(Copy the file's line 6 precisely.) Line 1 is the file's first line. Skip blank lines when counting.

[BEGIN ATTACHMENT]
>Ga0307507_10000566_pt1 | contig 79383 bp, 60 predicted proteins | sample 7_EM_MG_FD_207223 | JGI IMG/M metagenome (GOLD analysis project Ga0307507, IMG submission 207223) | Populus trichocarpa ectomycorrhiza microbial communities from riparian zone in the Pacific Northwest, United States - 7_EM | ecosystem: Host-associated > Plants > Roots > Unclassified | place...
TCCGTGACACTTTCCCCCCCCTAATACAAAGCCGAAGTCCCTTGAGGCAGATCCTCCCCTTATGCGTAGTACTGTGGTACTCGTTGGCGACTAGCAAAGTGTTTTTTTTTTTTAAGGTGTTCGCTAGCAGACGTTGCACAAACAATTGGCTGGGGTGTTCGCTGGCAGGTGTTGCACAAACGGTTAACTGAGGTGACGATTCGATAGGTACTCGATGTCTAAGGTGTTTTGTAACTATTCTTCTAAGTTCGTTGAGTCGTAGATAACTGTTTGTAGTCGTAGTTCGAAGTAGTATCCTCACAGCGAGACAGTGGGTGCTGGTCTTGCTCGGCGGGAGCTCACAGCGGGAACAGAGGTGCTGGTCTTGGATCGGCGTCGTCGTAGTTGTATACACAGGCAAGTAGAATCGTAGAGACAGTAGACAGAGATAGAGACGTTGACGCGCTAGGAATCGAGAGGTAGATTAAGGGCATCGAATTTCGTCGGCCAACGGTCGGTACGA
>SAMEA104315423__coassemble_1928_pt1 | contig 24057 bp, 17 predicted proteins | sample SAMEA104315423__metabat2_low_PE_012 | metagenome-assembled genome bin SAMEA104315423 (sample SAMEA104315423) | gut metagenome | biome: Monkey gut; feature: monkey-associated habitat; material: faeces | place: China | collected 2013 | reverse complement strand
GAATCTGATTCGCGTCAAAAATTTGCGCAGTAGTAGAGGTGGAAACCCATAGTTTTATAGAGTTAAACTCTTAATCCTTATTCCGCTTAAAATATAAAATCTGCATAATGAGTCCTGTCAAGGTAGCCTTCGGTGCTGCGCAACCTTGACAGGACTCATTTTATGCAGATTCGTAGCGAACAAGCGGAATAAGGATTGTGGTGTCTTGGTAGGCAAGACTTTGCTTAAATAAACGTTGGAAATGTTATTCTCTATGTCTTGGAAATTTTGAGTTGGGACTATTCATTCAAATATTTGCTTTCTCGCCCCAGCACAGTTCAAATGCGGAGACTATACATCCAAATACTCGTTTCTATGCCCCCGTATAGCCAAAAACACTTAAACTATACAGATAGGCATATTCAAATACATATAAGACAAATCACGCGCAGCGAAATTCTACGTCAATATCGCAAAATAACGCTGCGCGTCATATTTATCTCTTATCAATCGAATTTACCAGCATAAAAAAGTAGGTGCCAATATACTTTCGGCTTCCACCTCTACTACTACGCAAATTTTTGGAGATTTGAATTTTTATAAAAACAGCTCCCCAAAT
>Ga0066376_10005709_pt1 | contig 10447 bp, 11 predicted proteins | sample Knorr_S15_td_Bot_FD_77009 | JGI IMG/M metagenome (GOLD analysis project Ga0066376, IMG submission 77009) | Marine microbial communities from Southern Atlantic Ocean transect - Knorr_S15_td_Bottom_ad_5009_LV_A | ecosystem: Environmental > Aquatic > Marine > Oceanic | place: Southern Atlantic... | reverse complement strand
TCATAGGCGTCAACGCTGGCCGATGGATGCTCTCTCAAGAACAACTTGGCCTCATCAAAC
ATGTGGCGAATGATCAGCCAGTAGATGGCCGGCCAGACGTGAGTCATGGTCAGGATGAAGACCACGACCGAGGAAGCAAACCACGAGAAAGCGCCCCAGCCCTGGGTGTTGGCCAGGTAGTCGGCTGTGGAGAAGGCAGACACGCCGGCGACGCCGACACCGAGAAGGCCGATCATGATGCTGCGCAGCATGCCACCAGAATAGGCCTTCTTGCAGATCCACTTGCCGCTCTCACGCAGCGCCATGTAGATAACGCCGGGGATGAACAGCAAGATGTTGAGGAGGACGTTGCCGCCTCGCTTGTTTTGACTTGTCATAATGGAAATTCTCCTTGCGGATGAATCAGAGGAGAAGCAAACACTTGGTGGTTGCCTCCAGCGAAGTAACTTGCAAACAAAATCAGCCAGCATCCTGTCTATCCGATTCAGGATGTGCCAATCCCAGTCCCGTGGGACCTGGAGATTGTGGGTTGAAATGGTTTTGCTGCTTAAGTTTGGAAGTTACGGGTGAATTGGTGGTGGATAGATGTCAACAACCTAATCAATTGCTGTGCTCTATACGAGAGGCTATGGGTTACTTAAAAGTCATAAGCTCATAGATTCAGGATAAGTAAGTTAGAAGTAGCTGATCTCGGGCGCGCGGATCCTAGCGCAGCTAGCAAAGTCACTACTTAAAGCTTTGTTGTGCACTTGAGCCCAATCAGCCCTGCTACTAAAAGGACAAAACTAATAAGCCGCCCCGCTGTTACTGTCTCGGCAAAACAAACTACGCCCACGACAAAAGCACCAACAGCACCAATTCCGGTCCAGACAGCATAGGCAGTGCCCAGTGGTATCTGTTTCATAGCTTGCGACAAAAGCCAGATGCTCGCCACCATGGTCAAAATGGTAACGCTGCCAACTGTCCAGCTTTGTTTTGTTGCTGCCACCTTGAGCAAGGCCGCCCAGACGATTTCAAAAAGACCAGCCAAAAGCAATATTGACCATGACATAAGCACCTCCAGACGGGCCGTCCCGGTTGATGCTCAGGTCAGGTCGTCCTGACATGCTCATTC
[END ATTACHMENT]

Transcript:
TCATAGGCGTCAACGCTGGCCGATGGATGCTCTCTCAAGAACAACTTGGCCTCATCAAAC